A shift is underway in education. From a heavy emphasis on teaching to learning; where the learner has the agency – to learn anytime, anywhere, at her pace, about the topics that interest her.
A teacher in front of a room imparting information for students to learn is how most of us remember getting an education. The traditional ‘sage on the stage’ model is proving glacial, inadequate, and disconnected from the real world.
The pace of change is mandating faster and smarter learning methods with a greater emphasis on lifelong learning owing to automation.
A rise in online, self-paced learning is side-lining the chokeholds of the traditional education system. Taking learning from a standardized structure to one based on diverse needs and pace of individual learners. Personalized learning options are giving learners the control to be active participants, not just passive recipients, in their learning process, and be quick to adapt to new skills. An online nanodegree in self-driving cars; a finance certification for non-commerce people; dominant industry players teaching courses on their core products, and more. The restrictions of age, specialty, location, and costs are becoming fluid with modular learning options.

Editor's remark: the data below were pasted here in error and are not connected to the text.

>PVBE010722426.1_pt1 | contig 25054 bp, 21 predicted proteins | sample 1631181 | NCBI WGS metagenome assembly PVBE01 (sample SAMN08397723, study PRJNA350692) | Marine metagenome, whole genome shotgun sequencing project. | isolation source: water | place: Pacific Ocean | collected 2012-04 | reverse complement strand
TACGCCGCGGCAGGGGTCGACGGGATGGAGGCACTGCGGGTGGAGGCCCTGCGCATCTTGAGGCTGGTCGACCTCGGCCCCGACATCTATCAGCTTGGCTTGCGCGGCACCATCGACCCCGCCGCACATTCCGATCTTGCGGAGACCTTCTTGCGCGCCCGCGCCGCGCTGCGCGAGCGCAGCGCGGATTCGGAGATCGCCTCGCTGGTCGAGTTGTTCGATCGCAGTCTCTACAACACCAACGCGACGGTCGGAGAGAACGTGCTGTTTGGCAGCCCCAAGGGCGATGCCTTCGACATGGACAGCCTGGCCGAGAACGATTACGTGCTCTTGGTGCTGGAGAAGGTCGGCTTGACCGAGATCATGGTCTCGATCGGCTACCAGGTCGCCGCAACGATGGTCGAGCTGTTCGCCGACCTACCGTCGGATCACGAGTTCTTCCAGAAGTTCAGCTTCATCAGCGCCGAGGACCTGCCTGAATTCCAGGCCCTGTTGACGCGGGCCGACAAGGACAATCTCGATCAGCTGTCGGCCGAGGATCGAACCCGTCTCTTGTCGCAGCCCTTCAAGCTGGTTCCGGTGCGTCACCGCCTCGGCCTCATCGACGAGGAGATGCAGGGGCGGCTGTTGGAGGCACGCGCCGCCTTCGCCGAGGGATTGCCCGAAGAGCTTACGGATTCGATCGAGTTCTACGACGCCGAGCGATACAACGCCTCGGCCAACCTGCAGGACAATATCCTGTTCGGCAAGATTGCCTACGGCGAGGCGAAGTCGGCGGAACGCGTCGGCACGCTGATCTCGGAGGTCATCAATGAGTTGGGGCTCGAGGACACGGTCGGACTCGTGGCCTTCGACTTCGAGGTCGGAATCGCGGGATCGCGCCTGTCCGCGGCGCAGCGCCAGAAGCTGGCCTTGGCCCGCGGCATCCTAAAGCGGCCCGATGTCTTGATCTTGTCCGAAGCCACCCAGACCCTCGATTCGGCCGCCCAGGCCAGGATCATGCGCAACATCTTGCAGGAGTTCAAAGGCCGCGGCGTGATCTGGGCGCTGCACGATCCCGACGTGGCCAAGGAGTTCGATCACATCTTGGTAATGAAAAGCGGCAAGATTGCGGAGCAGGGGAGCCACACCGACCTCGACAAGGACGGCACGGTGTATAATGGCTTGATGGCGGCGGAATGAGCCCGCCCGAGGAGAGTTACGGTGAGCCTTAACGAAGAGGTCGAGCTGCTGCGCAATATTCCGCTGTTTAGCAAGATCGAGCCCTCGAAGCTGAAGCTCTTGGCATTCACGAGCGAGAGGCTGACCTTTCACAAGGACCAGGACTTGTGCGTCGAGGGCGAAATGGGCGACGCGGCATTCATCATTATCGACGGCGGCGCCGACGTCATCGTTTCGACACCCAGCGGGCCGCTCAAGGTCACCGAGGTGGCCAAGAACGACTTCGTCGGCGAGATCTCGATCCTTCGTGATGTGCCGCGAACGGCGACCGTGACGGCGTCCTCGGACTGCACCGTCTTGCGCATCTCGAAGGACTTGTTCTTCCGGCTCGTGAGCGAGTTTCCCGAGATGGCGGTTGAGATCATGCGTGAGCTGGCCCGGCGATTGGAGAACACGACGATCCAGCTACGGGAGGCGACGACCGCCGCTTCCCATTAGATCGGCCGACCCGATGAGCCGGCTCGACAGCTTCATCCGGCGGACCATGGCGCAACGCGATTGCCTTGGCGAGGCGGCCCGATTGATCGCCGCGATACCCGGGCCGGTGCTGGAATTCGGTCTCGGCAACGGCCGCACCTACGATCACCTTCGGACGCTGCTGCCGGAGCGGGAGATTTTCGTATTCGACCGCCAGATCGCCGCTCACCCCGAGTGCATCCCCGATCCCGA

What’s driving the uptick in flexible and non-traditional learning options?
Digital undercurrents are disrupting the dynamics of demand and supply of learning. Gain a sense of the forces that are under play.
1. An evolving demand landscape
The demand for better, faster, and smarter learning methods is led by two sets of factors, one arising from the shortcomings of current chalk and board learning, and another from the merits of flexible learning solutions. A lowdown.
2. New dynamics of supply
As the demand for learning is shifting gears toward self-paced learning, solutions are emerging to meet the needs. Even before coronavirus pandemic, there was a heavy growth in the EdTech space. According to the latest reports,